The second issue brought with it a very wide variety of designs and fonts and styles, all derived from the same basic features. The issue is known for being crude and with many minor and some major varieties, accounting for the large range of catalog numbers associated with this issue in the Standard Catalog of World Coins. In order to simplify which coins (referenced by KM #) exist for which date, see the chart below:


In the rightmost column:

  1. KM# 5 is 1312 over 1311
  2. KM# 7 is 1313 over 1311
  3. var is an unlisted variety with a retrograde 3
  4. KM# 16 is 1318 over 1315

Reading the dates on these coins can be a challenge if one’s first language is not Arabic. In fact, some of the numbers, particularly the 4 and the 6, are different from today’s commonly used Arabic. A very useful site for reading and converting dates of many calendars is the Creounity Time Machine which I highly recommend you bookmark and use as a  handy reference tool. I borrowed and slightly adapted a chart from their site which can be used to read the Arabic numerals on these coins:


Additionally, an example of each date is illustrated and identified below which could be used as a cheat sheet.

After Faisal’s death, Taymoor bin Faisal did not mint any new coins. Instead, he countermarked existing coinage with “S T”, which likely stands for Sultan Taymoor (KM # 19.1 and 19.2). An example of this is illustrated below. Said bin Taymoor followed suit and countermarked existing coinage with “S S”, which likely stands for Sultan Said. The countermark exists in circlar and square shapes (KM # 20.1, 20.2, 21.1 and 21.2).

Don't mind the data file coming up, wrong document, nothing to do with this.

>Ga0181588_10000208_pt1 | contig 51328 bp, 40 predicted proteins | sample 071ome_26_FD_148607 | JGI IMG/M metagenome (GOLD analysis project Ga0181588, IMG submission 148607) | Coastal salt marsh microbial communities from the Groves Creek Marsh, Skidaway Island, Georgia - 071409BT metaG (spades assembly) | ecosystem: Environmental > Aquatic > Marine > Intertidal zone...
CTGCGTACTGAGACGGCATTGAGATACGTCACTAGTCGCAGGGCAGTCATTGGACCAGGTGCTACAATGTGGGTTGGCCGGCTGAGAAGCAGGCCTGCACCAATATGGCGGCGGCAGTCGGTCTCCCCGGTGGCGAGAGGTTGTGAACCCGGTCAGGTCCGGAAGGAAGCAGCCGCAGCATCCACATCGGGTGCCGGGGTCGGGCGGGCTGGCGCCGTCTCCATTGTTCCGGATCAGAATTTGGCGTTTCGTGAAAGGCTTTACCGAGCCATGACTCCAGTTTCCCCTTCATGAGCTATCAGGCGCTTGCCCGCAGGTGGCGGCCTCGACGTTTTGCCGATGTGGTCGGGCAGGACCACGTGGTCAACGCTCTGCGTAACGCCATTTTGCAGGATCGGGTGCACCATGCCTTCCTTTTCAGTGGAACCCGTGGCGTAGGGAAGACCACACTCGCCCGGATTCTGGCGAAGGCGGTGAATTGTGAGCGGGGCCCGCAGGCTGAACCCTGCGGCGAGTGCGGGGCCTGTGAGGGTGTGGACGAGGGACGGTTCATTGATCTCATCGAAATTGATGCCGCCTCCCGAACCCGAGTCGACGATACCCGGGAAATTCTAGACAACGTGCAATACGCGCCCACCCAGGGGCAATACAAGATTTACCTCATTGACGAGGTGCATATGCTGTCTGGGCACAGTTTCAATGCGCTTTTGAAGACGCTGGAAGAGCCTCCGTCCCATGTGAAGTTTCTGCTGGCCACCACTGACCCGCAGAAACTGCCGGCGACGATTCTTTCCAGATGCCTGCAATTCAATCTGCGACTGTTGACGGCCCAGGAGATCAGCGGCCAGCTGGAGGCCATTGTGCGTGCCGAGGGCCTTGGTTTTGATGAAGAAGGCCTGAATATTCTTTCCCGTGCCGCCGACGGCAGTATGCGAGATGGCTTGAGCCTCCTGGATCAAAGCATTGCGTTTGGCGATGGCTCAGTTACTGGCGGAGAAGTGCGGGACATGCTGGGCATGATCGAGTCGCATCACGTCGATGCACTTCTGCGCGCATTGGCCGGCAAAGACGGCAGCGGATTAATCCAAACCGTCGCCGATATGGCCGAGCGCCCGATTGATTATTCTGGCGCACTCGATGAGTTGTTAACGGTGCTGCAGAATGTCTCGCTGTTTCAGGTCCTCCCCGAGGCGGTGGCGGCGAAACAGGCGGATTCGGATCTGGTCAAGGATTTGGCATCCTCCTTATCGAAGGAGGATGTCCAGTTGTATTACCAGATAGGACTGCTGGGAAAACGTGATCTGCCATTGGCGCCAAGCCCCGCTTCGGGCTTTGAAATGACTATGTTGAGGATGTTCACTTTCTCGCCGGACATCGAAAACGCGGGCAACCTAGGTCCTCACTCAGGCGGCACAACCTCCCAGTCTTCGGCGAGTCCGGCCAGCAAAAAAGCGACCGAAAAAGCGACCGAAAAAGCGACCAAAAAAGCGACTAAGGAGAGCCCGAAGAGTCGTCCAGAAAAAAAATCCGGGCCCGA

In 1359 Hijra (around 1939 A.D.), regular coinage was finally struck for Muscat and Oman, but this is perhaps the subject of another post.

The Elusive Hejaz 1/2 Qirsh AH 1334 Regnal Year 8

The Hejaz 1/2 Qirsh Regnal AH 1334, Regnal Year 8 (KM-26) is an exceptionally rare coin that is missing in most collections. A contributing factor to this is the fact that these coins were short-lived, and most known specimens were overstruck to produce the transitional coinage of what became today’s Saudi Arabia (then the Kingdom of Hejaz and Sultanate of Nejd) 1/4 Qirsh of AH 1343 (KM-1).  The latter coin is also a scarce one as it was transitional and eventually replaced by the 1/4 Qirsh of AH 1344 (KM-4) from the regular series. The early Saudi coins are an interesting series to collect in general with many different types.

The Banknotes of Hejaz

One of the many mysterious corners of Arab numismatics is the banknotes of Hejaz and circumstances surrounding their production. These unissued notes were only “discovered” in the early 1950s after the sale of King Farouk of Egypt’s collections. Few sets reportedly survive today and most collectors don’t even seriously consider trying to locate a set that is available for sale.

A very good article on this subject was written a while back by Peter Symes, and is available at his web site here: http://www.pjsymes.com.au/articles/Hedjaz.htm

I strongly recommend those interested to read this article.